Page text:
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Truncating the Singular Value Decomposition for Ill-Posed Problems



Bert W. Rust


Discretizing the first-kind integral equations which model many physical measurement processes yields an ill-conditioned linear regression model. Least squares estimation usually gives a sum of squared residuals much smaller than the expected value and a wildly oscillating, physically implausible estimate of the function being measured. Taken together, these two symptoms suggest that the solution has captured part of the variance that properly belongs to the residuals. One strategy for increasing the sum of squared residuals and simultaneously stabilizing the estimate is to truncate the singular value decomposition of the instrument response matrix. Conventionally this has been regarded as a rank determination problem, but in many cases, the matrix is clearly not rank-deficient. This paper suggests an alternate strategy which uses the variances of the measuring errors to specify a truncation for the elements of the rotated measurement vector rather than the singular value distribution of the matrix. It also develops some new diagnostics for the residuals which are useful not only for choosing the truncation level, but also for assessing the quality of the estimate obtained by any procedure.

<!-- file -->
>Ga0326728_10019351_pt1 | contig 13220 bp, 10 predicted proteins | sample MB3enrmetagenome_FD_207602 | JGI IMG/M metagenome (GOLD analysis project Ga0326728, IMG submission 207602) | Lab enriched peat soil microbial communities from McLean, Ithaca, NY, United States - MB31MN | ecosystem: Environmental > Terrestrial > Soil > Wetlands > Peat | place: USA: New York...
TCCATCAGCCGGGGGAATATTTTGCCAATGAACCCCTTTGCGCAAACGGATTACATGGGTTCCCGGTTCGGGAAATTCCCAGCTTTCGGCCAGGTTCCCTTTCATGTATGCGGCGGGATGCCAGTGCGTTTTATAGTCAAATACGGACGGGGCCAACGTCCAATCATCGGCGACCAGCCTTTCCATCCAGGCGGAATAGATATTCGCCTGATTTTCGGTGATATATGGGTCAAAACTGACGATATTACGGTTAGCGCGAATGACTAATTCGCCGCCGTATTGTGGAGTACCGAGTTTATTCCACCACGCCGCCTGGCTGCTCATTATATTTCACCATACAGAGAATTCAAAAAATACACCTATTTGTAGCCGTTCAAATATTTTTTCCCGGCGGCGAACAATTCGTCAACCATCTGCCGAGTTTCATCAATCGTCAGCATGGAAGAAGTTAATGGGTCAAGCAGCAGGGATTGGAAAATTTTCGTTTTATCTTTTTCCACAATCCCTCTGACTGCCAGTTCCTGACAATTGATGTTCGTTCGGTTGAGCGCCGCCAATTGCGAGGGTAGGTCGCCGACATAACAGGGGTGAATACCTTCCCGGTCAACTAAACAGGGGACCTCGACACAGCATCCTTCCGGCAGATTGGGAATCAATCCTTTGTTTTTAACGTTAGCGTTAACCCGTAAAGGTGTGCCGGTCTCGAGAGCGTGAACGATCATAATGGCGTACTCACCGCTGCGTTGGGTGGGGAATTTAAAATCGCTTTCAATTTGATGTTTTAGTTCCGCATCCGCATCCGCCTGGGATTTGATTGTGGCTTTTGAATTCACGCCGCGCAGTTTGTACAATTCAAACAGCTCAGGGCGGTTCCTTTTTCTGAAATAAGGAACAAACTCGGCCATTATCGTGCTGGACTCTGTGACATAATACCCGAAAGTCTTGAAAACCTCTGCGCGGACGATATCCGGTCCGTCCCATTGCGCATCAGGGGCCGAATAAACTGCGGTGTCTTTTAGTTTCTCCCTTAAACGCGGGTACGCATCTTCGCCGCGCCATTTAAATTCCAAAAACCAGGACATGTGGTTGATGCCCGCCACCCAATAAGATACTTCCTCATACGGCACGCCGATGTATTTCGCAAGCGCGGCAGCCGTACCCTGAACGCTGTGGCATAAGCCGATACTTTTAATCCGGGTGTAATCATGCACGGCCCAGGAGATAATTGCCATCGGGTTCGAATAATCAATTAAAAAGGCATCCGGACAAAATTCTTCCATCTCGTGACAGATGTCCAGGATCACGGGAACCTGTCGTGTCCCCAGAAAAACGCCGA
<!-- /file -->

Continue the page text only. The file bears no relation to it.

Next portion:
Siam Journal on Numerical Analysis


ill posed problems, linear regression, regression diagnostics, singular value decomposition


Rust, B. (1998), Truncating the Singular Value Decomposition for Ill-Posed Problems, Siam Journal on Numerical Analysis (Accessed July 18, 2024)


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Created July 1, 1998, Updated June 2, 2021